Co-writer and director Gavin O'Connor ("Miracles" and "Pride and Glory") and stars Hardy, Edgerton and Nolte all had plenty to say to Bullz-Eye and others regarding "Warrior" and their respective careers at a press day in August. (Leading lady Jennifer Morrison also speaks her peace in our separate one-on-one interview.) Below are some highlights.
Nick Nolte, on getting involved with "Warrior."
What attracted me to the script were the relationships. The attempt of Paddy to put his relationships right after he caused so much destruction. To try and put the love back in. All of the human relationships appealed to me. The fighting, I was kind of shocked about it. I called Gavin and I said, "Jesus, Gavin, do we really have to go through this MMA stuff? Do we really have to go through that venue to get to this?"
Joel Edgerton: "It seeped into our lives a little bit. We both still watch [MMA]. You're still training for other reasons. I do a little bit of fight training, but not as intensely as that. I don't think I could do that forever. I've got respect for the fighters who do that on a constant basis."He said, "Yeah, we do. You've got to get to know it, Nick, before you make a judgment. You've got to go see it. You've got to meet the guys. You've got to meet their parents, meet their girlfriends, and see what they're about before you can make this judgment that it's just a violent thing."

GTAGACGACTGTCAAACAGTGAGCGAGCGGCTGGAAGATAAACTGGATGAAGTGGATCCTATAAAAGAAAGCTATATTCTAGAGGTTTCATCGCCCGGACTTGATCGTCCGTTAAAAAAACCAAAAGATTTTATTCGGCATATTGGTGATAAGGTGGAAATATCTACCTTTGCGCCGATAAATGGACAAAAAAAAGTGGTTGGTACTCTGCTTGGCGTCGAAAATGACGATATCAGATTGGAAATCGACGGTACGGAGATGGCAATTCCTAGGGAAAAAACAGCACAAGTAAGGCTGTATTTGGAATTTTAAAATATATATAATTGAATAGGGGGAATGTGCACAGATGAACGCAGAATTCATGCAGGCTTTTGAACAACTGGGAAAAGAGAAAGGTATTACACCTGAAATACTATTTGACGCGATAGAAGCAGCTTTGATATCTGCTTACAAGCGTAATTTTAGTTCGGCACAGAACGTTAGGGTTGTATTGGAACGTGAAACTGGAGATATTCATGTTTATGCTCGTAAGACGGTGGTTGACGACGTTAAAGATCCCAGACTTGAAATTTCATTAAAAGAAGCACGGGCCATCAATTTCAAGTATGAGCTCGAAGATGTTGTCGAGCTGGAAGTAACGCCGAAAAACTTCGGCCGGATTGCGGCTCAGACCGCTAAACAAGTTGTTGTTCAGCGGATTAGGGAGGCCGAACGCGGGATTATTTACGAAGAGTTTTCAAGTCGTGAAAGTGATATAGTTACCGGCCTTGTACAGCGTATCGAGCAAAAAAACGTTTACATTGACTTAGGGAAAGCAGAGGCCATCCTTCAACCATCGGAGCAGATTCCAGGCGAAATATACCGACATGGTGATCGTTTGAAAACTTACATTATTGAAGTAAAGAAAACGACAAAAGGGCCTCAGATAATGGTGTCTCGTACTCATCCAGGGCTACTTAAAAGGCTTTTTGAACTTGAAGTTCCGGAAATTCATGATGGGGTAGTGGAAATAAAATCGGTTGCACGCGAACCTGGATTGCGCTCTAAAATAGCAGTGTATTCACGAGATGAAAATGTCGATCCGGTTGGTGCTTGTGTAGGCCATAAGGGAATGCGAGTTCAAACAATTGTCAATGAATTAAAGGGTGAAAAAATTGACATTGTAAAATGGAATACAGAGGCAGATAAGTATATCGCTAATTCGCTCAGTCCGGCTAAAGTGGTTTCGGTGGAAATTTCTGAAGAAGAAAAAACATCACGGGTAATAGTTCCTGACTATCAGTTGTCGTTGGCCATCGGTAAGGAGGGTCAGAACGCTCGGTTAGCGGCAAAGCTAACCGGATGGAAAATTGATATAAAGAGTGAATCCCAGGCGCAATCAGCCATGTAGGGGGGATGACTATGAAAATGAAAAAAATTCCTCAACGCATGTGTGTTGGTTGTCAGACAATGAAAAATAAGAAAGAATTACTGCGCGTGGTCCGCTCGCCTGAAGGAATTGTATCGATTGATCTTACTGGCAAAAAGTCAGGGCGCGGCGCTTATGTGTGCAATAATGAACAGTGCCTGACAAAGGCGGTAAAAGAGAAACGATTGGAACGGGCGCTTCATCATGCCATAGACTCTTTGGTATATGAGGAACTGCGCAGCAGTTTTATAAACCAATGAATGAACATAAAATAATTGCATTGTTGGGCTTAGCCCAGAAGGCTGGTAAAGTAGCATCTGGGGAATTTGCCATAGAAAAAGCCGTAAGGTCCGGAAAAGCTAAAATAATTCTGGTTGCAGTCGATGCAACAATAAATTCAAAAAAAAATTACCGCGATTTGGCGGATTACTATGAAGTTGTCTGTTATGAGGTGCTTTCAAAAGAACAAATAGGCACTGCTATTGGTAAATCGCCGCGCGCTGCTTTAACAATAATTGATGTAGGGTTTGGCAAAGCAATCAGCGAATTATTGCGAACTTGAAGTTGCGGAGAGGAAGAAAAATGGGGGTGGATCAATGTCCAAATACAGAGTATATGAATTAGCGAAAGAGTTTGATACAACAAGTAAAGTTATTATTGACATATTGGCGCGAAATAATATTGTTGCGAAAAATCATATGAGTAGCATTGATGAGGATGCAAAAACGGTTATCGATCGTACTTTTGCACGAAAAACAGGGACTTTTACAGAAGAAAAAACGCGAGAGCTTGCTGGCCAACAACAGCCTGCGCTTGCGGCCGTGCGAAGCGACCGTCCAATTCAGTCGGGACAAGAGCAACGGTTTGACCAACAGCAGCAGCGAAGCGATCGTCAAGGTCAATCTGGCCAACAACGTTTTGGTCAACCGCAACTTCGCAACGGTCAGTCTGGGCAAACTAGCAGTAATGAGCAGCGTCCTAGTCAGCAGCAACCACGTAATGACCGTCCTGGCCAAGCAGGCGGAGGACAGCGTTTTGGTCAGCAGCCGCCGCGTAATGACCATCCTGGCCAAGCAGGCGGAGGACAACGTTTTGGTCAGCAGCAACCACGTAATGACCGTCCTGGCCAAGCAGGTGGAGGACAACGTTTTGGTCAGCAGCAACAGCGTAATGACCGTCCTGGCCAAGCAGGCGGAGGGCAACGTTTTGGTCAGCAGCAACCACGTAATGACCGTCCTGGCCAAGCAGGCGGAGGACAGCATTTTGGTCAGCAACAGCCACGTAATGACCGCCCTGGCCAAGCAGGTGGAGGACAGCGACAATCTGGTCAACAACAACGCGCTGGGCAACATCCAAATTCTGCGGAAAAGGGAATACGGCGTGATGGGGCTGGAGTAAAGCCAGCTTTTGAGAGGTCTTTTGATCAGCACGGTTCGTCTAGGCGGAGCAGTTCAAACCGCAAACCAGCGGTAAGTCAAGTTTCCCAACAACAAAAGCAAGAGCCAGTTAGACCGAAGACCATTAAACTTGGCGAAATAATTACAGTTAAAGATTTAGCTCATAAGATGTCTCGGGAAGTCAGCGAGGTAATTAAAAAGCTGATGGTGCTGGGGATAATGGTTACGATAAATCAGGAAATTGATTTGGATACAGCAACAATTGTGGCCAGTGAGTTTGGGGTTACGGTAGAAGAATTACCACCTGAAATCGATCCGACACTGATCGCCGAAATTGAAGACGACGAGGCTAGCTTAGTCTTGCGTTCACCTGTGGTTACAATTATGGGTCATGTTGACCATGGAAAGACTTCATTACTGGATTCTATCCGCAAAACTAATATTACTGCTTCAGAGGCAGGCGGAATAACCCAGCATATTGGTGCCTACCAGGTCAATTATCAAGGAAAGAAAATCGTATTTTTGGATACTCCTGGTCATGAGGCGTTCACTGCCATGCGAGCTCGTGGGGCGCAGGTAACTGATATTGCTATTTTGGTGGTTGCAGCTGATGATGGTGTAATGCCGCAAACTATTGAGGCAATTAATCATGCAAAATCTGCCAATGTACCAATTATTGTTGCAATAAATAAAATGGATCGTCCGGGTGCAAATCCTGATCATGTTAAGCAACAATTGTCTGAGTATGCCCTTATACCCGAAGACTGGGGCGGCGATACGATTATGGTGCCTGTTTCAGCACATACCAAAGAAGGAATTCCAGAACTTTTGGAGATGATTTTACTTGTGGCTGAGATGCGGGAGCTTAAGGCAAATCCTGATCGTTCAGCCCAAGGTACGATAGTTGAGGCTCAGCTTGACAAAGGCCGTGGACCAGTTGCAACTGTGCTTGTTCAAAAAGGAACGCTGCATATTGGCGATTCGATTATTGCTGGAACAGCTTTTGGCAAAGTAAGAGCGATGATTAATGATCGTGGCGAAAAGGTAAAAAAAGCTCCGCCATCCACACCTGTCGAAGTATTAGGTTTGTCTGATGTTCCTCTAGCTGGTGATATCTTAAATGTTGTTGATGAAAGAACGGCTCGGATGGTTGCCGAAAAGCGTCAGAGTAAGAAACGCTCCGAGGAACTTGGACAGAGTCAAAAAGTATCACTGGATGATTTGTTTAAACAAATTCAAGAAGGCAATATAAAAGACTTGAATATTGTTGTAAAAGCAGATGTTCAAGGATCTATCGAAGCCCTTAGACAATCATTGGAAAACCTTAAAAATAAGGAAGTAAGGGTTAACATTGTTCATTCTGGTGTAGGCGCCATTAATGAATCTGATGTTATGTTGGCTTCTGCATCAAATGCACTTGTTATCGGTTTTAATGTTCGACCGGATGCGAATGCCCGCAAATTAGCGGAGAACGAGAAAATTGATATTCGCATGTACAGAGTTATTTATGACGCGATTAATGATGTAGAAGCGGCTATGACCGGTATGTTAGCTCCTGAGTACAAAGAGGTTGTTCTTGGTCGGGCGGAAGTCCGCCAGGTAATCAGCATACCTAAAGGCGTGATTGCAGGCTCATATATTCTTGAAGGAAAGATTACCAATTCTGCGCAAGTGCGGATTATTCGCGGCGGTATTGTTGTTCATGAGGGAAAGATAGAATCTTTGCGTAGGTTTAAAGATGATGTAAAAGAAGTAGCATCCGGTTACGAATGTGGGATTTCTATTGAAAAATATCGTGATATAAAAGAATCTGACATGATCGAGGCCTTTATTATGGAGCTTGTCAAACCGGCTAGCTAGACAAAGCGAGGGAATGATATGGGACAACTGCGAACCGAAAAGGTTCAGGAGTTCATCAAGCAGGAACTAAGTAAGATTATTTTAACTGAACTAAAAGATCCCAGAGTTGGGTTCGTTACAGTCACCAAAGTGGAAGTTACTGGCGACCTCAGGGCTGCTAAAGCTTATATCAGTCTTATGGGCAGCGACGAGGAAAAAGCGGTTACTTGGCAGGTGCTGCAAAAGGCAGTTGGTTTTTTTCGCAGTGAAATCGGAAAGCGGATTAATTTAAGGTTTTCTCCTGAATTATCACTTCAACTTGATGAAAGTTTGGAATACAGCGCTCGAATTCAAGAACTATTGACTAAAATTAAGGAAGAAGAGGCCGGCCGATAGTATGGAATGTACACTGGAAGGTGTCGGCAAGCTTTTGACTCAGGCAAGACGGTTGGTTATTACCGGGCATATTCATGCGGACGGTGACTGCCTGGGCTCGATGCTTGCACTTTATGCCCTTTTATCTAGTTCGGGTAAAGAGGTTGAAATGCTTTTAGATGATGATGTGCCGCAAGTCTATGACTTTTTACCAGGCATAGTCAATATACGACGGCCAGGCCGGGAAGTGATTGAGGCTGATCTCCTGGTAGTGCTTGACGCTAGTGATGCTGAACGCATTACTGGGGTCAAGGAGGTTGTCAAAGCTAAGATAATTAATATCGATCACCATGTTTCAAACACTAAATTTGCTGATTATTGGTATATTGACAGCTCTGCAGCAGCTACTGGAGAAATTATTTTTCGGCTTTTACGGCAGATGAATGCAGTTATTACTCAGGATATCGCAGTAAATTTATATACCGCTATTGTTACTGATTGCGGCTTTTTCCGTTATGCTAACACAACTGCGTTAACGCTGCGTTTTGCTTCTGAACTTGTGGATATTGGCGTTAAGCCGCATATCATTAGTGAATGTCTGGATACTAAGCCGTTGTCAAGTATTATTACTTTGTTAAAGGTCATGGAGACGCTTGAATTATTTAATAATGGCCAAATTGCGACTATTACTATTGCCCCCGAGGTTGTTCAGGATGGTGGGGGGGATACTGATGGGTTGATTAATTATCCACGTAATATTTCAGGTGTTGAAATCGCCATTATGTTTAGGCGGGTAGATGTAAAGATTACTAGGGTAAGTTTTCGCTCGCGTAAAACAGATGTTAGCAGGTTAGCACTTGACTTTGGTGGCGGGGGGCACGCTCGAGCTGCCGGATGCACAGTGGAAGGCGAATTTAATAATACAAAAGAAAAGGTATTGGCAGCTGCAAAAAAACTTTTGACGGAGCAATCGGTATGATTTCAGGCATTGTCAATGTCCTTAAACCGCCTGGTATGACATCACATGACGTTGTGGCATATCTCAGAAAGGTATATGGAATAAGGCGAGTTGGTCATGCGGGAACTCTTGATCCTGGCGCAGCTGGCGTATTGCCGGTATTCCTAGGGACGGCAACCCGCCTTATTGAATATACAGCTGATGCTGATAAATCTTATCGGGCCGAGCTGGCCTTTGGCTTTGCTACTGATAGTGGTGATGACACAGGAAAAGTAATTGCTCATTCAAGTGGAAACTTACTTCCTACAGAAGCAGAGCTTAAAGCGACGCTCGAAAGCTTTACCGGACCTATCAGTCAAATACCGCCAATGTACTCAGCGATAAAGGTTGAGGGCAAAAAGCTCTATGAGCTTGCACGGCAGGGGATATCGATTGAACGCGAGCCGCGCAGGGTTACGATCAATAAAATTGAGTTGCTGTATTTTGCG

And then I did. I went and saw it and met 'em and Gavin was right. There is a world behind it that isn't violent, that isn't about pounding the brains out of a person. There is an art to it, much more than boxing, now, I feel, because you are combining quite a few different arts.